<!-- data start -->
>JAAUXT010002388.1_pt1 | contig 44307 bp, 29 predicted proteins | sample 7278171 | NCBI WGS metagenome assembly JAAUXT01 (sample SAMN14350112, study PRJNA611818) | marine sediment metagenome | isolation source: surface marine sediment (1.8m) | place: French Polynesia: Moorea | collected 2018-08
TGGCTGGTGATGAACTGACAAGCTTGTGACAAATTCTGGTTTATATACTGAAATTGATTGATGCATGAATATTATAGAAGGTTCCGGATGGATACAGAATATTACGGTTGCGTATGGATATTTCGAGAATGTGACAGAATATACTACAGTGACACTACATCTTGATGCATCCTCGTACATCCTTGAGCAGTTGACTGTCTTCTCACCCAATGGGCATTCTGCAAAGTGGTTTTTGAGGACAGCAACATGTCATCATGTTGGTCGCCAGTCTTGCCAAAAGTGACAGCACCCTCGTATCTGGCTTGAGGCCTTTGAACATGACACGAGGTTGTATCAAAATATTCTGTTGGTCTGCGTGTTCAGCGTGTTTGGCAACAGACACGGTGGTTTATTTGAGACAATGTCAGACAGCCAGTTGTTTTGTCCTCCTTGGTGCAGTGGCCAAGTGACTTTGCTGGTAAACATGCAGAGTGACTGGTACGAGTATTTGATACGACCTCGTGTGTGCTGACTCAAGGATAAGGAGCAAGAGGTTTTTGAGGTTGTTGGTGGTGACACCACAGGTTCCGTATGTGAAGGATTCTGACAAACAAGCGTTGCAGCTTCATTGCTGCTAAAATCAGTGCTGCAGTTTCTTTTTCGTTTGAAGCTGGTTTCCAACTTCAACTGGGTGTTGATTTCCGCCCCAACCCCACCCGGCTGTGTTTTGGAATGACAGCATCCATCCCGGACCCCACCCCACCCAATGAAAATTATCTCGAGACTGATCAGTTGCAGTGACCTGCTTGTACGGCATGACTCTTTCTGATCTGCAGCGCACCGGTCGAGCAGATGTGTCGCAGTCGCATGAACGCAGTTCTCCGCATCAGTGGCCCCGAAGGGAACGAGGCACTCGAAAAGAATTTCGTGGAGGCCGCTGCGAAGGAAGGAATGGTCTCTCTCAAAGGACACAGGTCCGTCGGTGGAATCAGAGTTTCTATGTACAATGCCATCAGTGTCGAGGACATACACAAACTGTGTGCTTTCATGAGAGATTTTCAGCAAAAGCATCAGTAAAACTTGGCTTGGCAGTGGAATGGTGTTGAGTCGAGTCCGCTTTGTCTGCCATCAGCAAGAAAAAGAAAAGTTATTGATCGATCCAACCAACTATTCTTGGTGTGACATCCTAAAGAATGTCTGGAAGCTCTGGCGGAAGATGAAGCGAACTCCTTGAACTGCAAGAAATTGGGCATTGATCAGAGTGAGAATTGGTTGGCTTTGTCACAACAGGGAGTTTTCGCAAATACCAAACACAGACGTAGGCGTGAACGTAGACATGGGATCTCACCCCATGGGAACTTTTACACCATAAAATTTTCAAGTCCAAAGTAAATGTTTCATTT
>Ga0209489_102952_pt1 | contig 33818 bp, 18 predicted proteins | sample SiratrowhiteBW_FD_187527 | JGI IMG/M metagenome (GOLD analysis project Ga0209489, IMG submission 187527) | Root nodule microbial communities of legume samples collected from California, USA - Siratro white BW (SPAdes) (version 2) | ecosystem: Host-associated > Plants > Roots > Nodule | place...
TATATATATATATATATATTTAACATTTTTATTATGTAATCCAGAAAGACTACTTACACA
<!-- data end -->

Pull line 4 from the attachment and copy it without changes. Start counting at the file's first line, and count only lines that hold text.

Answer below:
TATATATATATATATATATTTAACATTTTTATTATGTAATCCAGAAAGACTACTTACACA